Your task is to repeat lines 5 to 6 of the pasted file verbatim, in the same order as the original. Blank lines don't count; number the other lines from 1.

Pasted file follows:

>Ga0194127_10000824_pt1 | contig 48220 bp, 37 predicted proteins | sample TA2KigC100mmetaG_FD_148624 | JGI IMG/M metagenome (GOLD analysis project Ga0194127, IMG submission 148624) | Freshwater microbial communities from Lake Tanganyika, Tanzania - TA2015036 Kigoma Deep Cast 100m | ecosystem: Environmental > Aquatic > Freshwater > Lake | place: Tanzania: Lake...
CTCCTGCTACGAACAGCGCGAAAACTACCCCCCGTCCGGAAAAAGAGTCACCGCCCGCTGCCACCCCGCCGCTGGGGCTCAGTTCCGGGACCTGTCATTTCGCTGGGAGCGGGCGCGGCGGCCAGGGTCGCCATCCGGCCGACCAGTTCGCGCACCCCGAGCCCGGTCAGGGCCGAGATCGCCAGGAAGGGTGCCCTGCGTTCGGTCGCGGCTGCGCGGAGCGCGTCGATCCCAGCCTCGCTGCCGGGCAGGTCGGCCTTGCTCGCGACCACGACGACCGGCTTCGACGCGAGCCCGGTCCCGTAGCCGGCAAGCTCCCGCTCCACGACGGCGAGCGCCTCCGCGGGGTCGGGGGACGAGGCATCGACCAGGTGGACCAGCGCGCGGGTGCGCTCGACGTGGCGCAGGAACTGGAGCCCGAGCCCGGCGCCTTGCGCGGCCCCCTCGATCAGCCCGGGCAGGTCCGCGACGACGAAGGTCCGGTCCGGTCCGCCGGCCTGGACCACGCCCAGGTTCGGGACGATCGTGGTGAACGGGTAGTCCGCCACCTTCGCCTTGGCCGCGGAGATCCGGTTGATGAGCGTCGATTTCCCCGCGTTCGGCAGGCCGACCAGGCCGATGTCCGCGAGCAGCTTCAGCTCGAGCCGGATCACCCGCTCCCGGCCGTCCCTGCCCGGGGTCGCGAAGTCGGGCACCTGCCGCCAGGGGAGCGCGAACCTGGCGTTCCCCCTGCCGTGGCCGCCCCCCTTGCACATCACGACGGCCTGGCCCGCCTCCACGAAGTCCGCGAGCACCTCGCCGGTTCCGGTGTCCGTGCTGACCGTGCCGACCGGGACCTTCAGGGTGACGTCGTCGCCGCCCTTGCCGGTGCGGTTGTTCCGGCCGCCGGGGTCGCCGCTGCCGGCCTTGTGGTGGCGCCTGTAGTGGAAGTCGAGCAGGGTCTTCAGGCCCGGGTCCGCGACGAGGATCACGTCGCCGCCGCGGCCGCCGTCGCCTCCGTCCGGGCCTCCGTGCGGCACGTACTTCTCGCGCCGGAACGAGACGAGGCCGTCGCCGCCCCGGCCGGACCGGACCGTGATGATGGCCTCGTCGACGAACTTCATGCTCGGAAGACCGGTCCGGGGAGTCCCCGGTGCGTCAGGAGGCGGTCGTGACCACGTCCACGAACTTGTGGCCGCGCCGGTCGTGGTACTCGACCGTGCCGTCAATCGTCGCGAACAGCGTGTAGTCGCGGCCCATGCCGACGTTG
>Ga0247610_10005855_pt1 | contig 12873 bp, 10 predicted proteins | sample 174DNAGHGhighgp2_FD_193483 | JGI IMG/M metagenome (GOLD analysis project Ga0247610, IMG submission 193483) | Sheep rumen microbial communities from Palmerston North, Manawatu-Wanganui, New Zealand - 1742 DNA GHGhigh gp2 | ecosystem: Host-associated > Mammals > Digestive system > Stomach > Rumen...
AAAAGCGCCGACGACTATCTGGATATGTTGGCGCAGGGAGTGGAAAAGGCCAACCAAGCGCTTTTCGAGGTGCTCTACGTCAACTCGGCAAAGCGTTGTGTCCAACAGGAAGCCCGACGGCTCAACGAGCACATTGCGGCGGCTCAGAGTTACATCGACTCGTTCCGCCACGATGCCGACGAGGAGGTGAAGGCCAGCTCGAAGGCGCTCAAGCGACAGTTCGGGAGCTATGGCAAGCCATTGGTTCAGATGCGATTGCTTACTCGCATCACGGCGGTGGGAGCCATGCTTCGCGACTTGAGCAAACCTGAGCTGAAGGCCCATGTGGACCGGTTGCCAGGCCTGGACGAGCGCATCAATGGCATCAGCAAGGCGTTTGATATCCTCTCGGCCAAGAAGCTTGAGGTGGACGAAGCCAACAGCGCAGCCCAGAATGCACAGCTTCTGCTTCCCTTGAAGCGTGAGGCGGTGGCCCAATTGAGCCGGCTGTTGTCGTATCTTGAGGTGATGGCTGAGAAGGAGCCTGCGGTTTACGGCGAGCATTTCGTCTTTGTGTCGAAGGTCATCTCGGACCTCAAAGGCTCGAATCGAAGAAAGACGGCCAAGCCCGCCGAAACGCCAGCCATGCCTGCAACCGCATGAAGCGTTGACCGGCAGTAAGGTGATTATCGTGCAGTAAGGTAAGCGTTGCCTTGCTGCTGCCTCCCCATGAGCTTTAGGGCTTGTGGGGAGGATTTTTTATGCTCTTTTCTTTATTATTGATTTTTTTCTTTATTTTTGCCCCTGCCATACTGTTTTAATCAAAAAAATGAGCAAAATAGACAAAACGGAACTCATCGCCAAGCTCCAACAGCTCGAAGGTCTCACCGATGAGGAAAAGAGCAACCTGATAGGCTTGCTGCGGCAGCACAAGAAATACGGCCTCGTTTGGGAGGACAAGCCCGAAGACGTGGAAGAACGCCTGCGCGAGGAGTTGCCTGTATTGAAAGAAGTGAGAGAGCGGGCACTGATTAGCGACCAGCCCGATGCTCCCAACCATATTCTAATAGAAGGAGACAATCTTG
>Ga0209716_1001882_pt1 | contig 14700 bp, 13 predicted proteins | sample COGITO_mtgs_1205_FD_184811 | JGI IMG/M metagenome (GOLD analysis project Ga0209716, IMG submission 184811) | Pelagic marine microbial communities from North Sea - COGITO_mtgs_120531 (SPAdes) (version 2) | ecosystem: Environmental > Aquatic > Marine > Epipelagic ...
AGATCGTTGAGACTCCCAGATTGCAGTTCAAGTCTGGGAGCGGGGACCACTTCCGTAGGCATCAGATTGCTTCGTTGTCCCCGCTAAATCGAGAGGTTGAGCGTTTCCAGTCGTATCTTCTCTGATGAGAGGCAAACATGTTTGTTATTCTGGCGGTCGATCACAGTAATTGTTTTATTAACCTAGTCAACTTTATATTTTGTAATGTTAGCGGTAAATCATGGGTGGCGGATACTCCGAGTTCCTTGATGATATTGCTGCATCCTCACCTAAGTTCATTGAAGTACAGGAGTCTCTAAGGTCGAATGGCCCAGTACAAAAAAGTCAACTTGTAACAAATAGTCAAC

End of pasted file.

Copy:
>Ga0209716_1001882_pt1 | contig 14700 bp, 13 predicted proteins | sample COGITO_mtgs_1205_FD_184811 | JGI IMG/M metagenome (GOLD analysis project Ga0209716, IMG submission 184811) | Pelagic marine microbial communities from North Sea - COGITO_mtgs_120531 (SPAdes) (version 2) | ecosystem: Environmental > Aquatic > Marine > Epipelagic ...
AGATCGTTGAGACTCCCAGATTGCAGTTCAAGTCTGGGAGCGGGGACCACTTCCGTAGGCATCAGATTGCTTCGTTGTCCCCGCTAAATCGAGAGGTTGAGCGTTTCCAGTCGTATCTTCTCTGATGAGAGGCAAACATGTTTGTTATTCTGGCGGTCGATCACAGTAATTGTTTTATTAACCTAGTCAACTTTATATTTTGTAATGTTAGCGGTAAATCATGGGTGGCGGATACTCCGAGTTCCTTGATGATATTGCTGCATCCTCACCTAAGTTCATTGAAGTACAGGAGTCTCTAAGGTCGAATGGCCCAGTACAAAAAAGTCAACTTGTAACAAATAGTCAAC